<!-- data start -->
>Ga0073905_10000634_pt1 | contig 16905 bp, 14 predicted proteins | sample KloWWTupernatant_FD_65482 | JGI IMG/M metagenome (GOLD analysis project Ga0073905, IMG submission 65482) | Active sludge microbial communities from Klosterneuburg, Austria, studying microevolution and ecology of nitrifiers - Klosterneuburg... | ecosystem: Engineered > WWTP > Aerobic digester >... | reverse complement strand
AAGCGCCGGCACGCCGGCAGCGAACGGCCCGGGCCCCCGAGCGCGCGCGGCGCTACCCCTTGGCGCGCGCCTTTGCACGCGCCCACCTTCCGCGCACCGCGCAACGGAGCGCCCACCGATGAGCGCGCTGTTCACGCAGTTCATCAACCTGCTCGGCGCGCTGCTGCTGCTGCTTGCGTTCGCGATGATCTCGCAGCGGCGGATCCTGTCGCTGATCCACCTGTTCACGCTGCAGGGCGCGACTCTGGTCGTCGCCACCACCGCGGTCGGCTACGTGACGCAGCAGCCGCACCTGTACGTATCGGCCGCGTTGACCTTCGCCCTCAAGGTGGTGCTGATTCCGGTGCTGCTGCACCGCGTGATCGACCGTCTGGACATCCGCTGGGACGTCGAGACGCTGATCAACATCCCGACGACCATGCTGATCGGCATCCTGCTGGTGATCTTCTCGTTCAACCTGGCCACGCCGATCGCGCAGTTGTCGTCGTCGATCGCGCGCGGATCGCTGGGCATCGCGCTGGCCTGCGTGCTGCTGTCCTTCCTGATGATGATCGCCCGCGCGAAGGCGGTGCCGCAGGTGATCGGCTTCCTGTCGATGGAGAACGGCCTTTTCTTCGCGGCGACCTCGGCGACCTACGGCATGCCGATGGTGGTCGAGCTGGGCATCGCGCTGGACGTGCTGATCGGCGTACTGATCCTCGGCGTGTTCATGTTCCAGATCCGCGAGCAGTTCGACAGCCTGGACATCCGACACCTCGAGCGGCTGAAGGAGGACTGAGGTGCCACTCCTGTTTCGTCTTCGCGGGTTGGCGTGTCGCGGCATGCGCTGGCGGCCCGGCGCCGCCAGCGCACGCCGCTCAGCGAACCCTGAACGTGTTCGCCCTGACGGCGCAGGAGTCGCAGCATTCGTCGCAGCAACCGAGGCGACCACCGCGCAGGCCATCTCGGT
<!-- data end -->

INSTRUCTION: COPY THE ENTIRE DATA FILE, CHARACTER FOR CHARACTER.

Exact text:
>Ga0073905_10000634_pt1 | contig 16905 bp, 14 predicted proteins | sample KloWWTupernatant_FD_65482 | JGI IMG/M metagenome (GOLD analysis project Ga0073905, IMG submission 65482) | Active sludge microbial communities from Klosterneuburg, Austria, studying microevolution and ecology of nitrifiers - Klosterneuburg... | ecosystem: Engineered > WWTP > Aerobic digester >... | reverse complement strand
AAGCGCCGGCACGCCGGCAGCGAACGGCCCGGGCCCCCGAGCGCGCGCGGCGCTACCCCTTGGCGCGCGCCTTTGCACGCGCCCACCTTCCGCGCACCGCGCAACGGAGCGCCCACCGATGAGCGCGCTGTTCACGCAGTTCATCAACCTGCTCGGCGCGCTGCTGCTGCTGCTTGCGTTCGCGATGATCTCGCAGCGGCGGATCCTGTCGCTGATCCACCTGTTCACGCTGCAGGGCGCGACTCTGGTCGTCGCCACCACCGCGGTCGGCTACGTGACGCAGCAGCCGCACCTGTACGTATCGGCCGCGTTGACCTTCGCCCTCAAGGTGGTGCTGATTCCGGTGCTGCTGCACCGCGTGATCGACCGTCTGGACATCCGCTGGGACGTCGAGACGCTGATCAACATCCCGACGACCATGCTGATCGGCATCCTGCTGGTGATCTTCTCGTTCAACCTGGCCACGCCGATCGCGCAGTTGTCGTCGTCGATCGCGCGCGGATCGCTGGGCATCGCGCTGGCCTGCGTGCTGCTGTCCTTCCTGATGATGATCGCCCGCGCGAAGGCGGTGCCGCAGGTGATCGGCTTCCTGTCGATGGAGAACGGCCTTTTCTTCGCGGCGACCTCGGCGACCTACGGCATGCCGATGGTGGTCGAGCTGGGCATCGCGCTGGACGTGCTGATCGGCGTACTGATCCTCGGCGTGTTCATGTTCCAGATCCGCGAGCAGTTCGACAGCCTGGACATCCGACACCTCGAGCGGCTGAAGGAGGACTGAGGTGCCACTCCTGTTTCGTCTTCGCGGGTTGGCGTGTCGCGGCATGCGCTGGCGGCCCGGCGCCGCCAGCGCACGCCGCTCAGCGAACCCTGAACGTGTTCGCCCTGACGGCGCAGGAGTCGCAGCATTCGTCGCAGCAACCGAGGCGACCACCGCGCAGGCCATCTCGGT